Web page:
Meet the Irish women who will face Wales this weekend
Ireland open their Six Nations with a trip to Cardiff Arms Park on Saturday
Sene Naoupu and Eve Higgins will team up in the Irish centre against Wales. Photograph: Ryan Byrne/Inpho
15 Eimear Considine
Master of all trades and jack of none, the wonder is where she finds the time to be a rugby pundit, podcaster, teacher and vital cog in Ireland’s attack. Eventually, surely, the west Clare flyer with GAA roots will follow her sister Ailish into the realm of professional athlete.
14 Lauren Delany
A performance nutritionist with Leeds Rhinos and PhD student, the Shankill native continually shows the value of a childhood shooting hoops when it comes to juggling a dual career with the oval ball. Equally comfortable at fullback.
13 Eve Higgins
Not since Trevor Brennan has Barnhall RFC unleashed a cat amongst the pigeons at an Ireland training session. This Sevens specialist has a killer step and thumping tackle technique, that should allow her to make the 13 jersey her own.
12 Sene Naoupu
Thank the rugby gods that Connacht signed husband George back in 2009. The evergreen footballer has lived a few lives off the field, overcoming two serious health scares, while remaining the same, skilled performer on it. “Hustle and heart” is her motto.
11 Beibhinn Parsons
Despite being capped at 16, there is still time to get on the Parsons train before it enters the stratosphere. Strong character with ridiculous pace and a swerve that can take her and Ireland back to the elite end of the sport.
10 Hannah Tyrrell
Another athlete with a fascinating back story, now expected to bring the save pair of hands and feet she previously showed as a Dublin goalkeeper before rugby, via a stint at Shamrock Rovers, remoulded her into an outhalf.
Rugby is only the beginning of what appears a fruitful career in sports research and exercise medicine as the Fermanagh native, who works for Leinster as a physio, seeks to transfer genuine soccer talent to her chosen sport.
1 Lindsay Peat
Pigeonhole at your peril. Mother, PE teacher, clerical officer for the HSE, the sight of this ridiculous overachiever sparks memories of a menacing point guard for DCU Mercy or fronting the Dubs resistance against Cork in Croke Park. First capped at 35, still going strong.
2 Cliodhna Moloney
Loves a turnover. Following in the tradition of Irish hookers, like Keith Wood, who enhanced their reputation on the English club scene, she came to rugby via Galway GAA, and is really a flanker masquerading as a front row merchant. Not that she lacks substance at hooker.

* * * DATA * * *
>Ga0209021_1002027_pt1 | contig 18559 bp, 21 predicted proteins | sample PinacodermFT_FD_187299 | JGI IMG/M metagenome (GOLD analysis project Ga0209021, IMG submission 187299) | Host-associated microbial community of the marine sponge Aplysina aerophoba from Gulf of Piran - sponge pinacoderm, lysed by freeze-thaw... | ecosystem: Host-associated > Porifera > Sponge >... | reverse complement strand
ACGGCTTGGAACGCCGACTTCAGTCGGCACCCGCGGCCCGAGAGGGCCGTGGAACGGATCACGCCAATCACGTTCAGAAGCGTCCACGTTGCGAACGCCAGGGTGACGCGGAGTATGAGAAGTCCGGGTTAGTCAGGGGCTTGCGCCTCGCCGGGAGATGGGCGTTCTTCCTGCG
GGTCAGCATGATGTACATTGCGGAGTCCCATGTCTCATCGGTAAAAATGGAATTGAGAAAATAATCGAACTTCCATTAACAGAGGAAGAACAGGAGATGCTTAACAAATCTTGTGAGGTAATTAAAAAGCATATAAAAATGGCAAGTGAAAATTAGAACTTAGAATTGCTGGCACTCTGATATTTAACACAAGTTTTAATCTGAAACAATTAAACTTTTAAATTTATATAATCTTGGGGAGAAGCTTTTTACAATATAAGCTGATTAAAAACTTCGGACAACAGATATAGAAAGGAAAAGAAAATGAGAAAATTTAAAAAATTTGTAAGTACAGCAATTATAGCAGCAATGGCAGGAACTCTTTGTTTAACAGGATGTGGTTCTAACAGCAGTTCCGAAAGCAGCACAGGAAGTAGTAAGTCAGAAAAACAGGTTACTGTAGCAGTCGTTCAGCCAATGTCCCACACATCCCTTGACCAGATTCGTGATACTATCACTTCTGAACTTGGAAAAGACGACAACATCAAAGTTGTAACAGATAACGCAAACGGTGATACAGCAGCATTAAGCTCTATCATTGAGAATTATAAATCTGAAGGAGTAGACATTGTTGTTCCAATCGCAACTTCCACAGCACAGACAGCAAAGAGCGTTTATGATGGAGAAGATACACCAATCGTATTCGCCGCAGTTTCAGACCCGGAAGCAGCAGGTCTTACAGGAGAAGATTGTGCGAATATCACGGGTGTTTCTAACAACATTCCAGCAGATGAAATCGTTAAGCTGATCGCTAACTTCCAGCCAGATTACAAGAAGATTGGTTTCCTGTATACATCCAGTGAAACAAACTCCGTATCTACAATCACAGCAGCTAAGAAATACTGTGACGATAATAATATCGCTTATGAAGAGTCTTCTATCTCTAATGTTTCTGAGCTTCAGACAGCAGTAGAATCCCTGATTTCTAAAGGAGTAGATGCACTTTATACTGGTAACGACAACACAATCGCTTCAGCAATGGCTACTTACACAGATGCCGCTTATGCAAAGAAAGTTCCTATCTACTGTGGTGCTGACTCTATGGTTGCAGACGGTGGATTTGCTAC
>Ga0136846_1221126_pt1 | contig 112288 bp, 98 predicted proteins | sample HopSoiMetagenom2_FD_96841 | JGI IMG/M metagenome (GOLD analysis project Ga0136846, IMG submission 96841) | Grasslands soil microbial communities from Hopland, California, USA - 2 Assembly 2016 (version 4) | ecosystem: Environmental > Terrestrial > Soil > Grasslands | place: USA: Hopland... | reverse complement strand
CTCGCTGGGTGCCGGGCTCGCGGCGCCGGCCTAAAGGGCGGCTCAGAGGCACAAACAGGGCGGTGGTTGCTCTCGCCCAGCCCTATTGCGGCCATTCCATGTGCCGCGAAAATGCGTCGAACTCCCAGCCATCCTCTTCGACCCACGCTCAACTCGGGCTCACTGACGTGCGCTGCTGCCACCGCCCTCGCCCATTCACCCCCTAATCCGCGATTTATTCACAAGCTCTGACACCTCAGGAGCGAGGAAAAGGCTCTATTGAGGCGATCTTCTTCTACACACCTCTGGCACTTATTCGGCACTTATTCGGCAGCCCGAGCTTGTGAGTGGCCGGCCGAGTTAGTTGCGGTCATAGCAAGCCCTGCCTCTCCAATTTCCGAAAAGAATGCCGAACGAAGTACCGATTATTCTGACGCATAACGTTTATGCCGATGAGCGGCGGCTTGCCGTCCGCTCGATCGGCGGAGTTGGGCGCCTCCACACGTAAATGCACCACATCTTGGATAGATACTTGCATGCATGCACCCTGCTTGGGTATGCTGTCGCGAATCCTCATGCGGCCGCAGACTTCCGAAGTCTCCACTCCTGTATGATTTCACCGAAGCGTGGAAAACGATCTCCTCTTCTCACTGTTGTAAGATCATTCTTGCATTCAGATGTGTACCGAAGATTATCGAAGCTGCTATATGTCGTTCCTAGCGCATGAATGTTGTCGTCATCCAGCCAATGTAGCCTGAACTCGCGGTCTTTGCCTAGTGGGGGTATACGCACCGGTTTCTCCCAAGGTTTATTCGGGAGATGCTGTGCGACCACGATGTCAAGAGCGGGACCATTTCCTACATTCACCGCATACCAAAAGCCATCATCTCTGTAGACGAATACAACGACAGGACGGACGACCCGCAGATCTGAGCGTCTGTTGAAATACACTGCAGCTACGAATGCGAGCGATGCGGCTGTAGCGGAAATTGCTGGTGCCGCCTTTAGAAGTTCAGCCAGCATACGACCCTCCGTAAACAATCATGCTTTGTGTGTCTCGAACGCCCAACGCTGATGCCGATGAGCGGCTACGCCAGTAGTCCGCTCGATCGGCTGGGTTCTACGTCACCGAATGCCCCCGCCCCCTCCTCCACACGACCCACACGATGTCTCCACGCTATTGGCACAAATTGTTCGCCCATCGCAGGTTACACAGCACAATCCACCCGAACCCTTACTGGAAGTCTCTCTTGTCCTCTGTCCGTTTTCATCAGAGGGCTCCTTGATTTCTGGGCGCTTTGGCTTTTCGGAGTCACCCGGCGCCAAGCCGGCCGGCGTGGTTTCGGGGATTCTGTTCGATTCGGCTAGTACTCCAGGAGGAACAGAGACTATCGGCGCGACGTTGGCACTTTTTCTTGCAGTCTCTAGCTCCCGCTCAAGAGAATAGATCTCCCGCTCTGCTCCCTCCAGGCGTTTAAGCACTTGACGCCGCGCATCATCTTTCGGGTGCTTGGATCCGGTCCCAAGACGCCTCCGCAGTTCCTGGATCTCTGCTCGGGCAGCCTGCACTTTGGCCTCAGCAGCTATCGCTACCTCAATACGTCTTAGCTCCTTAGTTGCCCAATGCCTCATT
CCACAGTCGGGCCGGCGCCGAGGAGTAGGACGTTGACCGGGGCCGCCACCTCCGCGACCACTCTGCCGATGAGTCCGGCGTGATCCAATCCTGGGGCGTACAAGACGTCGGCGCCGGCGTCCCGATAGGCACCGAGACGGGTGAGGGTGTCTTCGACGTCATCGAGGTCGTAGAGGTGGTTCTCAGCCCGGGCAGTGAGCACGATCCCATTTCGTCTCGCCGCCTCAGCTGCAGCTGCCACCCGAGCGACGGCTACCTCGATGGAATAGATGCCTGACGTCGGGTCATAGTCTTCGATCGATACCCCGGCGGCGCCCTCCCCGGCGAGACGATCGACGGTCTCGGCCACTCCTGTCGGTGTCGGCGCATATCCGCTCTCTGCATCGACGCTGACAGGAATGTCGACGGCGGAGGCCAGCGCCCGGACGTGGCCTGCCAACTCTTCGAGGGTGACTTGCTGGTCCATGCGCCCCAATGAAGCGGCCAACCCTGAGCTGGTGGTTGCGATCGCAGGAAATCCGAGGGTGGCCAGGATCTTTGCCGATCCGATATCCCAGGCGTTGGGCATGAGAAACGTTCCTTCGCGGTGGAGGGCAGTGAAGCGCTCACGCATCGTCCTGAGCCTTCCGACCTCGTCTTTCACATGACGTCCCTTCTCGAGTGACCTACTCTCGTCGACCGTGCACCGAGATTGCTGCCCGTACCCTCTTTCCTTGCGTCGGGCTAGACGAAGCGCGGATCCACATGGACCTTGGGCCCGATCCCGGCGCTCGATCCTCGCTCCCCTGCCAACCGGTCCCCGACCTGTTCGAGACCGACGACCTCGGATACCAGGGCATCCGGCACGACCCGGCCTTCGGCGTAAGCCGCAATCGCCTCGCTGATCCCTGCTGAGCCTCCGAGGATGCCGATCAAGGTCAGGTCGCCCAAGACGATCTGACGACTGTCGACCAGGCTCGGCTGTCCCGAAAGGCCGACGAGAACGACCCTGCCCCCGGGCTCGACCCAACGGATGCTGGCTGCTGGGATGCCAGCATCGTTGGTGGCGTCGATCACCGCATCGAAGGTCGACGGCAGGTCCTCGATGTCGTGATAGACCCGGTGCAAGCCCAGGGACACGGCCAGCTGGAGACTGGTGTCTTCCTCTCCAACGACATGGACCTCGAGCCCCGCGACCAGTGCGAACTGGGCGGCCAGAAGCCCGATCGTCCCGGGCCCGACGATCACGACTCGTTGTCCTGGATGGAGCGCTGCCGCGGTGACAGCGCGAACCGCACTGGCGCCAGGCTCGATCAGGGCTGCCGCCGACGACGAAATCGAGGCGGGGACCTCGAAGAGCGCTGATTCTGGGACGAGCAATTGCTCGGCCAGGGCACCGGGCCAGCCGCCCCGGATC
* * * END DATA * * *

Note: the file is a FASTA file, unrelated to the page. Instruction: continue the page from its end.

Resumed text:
3 Linda Djougang
After nursing the Covid ward, this international rugby lark must seem easy, but she does appear to have come out of lockdown with increased physicality and offloading skills. It could be argued that she’s already the lynchpin of this Steve McGinnis coached pack.
4 Aoife McDermott
Another international basketballer lured by rugby, the obvious advantage being height, but the clinical research nurse has an intellect that allows her perform as if she’s still rebounding and setting screens on the court. Ireland cannot do without her.
Educated at Kilkenny College, a rugby school in hurling country, she only came to the game while studying agricultural science in UCD. Maybe not as noticeable as the primary ball carriers, her appetite for dirty work and set piece value makes the Offaly woman a valued member of Adam Grigg’s squad.
Blackrock College RFC/Munster
The radiography student can be the breakout star of this Six Nations. Betsy O’Connor, Wall’s grandmother, is a New Yorker who studied Russian literature and economics at Harvard, while also an exceptional athlete, who married a Tipperary farmer and passed on a love of Munster rugby to the most destructive ball carrier the women’s game in this country has ever produced.
7 Claire Molloy
Dr Molloy is in the conversation for Ireland’s greatest player, certainly the best openside flanker produced by Galway GAA, with a stellar reputation enhanced week in week out in the English Premier 15s. Breakdown expertise remains essential to the cause.
The leader of women somehow combines primary school teaching and beef farming with the busy schedule of an Ireland captain, and does so with a light touch, that is, until she gets on the pitch. Workaholic.